The Victoria line is part of the London Underground system and is a deep-level line running from the south-west to the north-east of London. It is coloured light blue on the Tube map and is the busiest line on the network, in terms of how many passengers it carries per annum. It is the only line on the Underground, except for the two-stop Waterloo & City line, where the entire line is operated underground, with the only section of track to emerge above ground being the route to the depot from Seven Sisters to Northumberland Park.
The name "Victoria line" dates back to 1955; other suggestions were "Walvic line" (Walthamstow - Victoria) and "Viking line" (Victoria - King's Cross). Legend has it that a person in the planning department remarked that "Victoria line" sounded "just right" at which point it was adopted as the working title of the new line.
The Victoria line was designed to relieve congestion on other lines, in particular the Piccadilly line, as well as to maximise possible interchanges. It had been intended to build the line past Walthamstow Central to Wood Street (Walthamstow), where it would surface to terminate next to the British Railways station. However, a late decision in 1961, saw the line cut back to Walthamstow (Hoe Street) station which was later renamed Walthamstow Central in 1968.
Each Victoria line station apart from Pimlico was built as an interchange station and several existing stations were rearranged to allow for cross-platform interchange with it. In some cases this was achieved by placing the Victoria line platforms on either side of the existing station, while in others the Victoria line uses one of the older platforms and the existing line was diverted into a new platform.
At Euston, northbound Victoria and Northern line (Bank branch) trains run along adjacent platforms, although they are in fact, travelling in opposite directions. "Same-direction" cross-platform interchanges are available at Stockwell (with the Northern line), Oxford Circus (with the Bakerloo line), Highbury & Islington (with First Capital Connect, originally the Northern City Line) and at Finsbury Park (with the Piccadilly line).
All Victoria line stations were originally tiled in a non-descript cool blue/grey colour fashionable at the time. Each station was decorated with tiled motifs on seating recesses to distinguish them from each other. During the construction of the Jubilee line in the late 1970's, the original motifs on Green Park station were replaced by motifs matching the new design for the Jubilee line platforms.
The official opening ceremony took place at Victoria station on March 7 1969, The Queen unveiled a commemorative plaque on the station concourse. After a short ceremony, she purchased a 5d (five old pence) (2.08p) ticket and travelled to Green Park. Princess Alexandra opened the Brixton extension on July 23 1971, also making a journey from Brixton tube station to Vauxhall.
The Victoria line is served by a fleet of 43 1967 Tube Stock trains. Each is made up of two four-car units. The line is equipped with an Automatic Train Operation system (ATO); the train operator (driver) closes the train doors and presses a pair of "start" buttons, and if the way ahead is clear, the ATO drives the train at a safe speed to the next station and stops there. This system has been in place since the line opened in 1968, making the Victoria line the world's first full-scale automatic railway.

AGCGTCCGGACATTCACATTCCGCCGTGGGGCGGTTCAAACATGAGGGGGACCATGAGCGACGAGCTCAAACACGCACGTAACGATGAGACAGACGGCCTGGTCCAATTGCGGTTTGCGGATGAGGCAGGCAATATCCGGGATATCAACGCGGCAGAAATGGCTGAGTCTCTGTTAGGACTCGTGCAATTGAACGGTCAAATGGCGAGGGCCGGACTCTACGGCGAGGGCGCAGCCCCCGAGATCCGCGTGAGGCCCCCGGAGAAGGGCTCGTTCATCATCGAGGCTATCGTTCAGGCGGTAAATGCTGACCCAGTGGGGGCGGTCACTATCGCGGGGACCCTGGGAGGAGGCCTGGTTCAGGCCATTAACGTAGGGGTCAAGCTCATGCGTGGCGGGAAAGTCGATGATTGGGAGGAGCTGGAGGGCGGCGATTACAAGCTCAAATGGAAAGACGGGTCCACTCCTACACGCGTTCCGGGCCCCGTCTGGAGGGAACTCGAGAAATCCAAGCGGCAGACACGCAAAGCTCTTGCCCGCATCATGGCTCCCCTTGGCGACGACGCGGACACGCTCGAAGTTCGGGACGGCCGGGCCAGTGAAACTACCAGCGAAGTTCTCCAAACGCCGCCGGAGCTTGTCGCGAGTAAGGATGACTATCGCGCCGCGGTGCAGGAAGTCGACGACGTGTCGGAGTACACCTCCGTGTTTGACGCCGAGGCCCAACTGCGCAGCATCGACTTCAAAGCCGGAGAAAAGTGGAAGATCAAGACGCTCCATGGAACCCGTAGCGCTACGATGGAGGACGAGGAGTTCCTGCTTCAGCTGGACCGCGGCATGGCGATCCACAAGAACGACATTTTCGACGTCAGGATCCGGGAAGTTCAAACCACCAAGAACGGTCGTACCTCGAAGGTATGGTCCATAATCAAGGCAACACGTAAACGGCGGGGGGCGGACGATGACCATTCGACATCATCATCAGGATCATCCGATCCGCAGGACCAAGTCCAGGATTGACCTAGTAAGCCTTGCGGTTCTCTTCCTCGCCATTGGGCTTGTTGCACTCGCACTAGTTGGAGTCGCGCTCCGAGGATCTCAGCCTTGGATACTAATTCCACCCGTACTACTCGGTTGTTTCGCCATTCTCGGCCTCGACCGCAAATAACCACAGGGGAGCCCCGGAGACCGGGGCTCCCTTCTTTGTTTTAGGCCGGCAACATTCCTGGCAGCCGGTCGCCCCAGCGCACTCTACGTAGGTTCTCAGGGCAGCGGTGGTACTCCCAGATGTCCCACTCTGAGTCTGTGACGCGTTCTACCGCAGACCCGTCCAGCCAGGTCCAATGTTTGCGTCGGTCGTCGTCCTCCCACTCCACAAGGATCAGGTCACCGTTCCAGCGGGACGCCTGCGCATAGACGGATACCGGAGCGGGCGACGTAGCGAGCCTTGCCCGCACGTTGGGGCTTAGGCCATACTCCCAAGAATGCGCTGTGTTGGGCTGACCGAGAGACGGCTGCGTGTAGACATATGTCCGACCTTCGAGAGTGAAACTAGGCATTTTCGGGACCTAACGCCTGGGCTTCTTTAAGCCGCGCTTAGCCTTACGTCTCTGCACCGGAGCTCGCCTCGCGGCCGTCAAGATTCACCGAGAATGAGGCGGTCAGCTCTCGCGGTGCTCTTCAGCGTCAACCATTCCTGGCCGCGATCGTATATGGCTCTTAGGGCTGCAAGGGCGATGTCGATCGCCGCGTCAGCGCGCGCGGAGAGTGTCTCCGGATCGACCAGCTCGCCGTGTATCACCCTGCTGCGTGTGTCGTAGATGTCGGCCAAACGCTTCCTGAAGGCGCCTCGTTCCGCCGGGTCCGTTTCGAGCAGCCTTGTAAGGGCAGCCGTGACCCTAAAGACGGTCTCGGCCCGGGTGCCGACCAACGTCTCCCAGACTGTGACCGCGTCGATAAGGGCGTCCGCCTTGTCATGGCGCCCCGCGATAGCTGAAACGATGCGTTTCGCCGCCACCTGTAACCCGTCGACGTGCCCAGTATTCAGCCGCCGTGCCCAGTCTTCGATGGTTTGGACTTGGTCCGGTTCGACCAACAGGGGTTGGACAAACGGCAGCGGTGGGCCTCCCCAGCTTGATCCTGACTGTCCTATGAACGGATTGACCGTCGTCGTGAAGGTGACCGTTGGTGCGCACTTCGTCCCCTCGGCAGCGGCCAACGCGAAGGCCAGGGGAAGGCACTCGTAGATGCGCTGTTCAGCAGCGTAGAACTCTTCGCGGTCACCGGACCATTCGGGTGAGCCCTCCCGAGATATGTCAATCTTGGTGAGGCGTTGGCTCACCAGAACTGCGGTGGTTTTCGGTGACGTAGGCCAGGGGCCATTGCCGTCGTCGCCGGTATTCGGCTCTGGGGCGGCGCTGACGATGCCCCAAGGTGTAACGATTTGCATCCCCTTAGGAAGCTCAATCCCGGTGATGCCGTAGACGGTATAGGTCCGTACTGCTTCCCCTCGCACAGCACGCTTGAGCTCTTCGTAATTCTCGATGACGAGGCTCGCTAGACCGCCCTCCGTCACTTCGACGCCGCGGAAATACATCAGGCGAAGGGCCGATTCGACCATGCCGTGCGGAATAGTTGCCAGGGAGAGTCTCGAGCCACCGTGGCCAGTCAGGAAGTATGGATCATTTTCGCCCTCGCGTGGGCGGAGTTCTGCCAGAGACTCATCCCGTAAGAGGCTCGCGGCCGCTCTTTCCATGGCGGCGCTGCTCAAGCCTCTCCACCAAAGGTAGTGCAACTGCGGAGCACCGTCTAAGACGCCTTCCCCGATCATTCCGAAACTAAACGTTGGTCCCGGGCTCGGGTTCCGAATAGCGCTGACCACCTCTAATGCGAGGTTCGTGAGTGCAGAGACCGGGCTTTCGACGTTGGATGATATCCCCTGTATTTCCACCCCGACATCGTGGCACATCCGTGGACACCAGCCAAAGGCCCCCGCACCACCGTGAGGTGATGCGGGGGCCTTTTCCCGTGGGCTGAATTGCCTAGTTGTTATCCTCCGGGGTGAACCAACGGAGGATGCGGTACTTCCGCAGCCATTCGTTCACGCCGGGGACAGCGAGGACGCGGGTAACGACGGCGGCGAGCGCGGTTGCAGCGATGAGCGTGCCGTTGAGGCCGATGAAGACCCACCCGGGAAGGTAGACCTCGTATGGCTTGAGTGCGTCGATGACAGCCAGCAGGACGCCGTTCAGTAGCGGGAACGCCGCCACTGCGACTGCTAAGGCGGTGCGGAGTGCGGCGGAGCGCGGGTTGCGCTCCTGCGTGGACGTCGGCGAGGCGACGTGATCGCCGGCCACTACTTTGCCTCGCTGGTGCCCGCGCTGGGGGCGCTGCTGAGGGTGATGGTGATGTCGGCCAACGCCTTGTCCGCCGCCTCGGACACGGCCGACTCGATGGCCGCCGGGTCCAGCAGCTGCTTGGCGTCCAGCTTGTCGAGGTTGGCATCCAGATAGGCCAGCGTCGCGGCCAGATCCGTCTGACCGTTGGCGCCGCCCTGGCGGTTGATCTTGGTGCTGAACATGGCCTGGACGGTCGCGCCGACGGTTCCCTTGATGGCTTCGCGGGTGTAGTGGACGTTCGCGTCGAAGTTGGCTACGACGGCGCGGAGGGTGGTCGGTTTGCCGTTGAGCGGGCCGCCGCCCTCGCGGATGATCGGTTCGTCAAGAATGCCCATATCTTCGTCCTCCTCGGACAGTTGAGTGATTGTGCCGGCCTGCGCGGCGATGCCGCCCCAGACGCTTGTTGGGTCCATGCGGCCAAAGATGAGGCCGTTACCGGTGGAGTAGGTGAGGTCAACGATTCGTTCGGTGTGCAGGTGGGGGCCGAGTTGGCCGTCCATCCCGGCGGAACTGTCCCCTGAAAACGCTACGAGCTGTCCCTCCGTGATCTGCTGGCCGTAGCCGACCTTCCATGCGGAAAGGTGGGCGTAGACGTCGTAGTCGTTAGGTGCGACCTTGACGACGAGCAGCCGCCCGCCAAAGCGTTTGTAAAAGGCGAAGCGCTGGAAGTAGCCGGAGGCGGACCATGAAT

When the Victoria line was constructed, severe budget restrictions were imposed and as a result the station infrastructure standards were lower than on older lines and on later extension projects. Examples of these lower standards include narrower than usual platforms and undecorated ceilings at Walthamstow Central, Blackhorse Road and Tottenham Hale, adversely affecting lighting levels. At most stations between the up and down escalators there is a concrete staircase where an additional escalator could be installed, but hasn't been fitted, which can cause severe congestion at peak times. In addition, there have been station closures for safety reasons, when both escalators have been unserviceable. Over many years, heavy equipment has been installed in unsightly fenced-off sections at the ends of platforms owing to the lack of anywhere else to install them. It is not clear from Transport for London's Five-Year Investment Programme whether these shortcomings are likely to be remedied.
Supporters of Tottenham Hotspur (and the club itself) have campaigned for a surface station to be opened next to Northumberland Park Station, adjacent to the line's depot. This would provide an improvement in transport links, seen as essential if the club's wish to redevelop their ground and increase crowd capacity is to become a reality. The idea was looked into but Network Rail own the necessary land and need it for their own expansion plans.
The TFL line diagram is available online.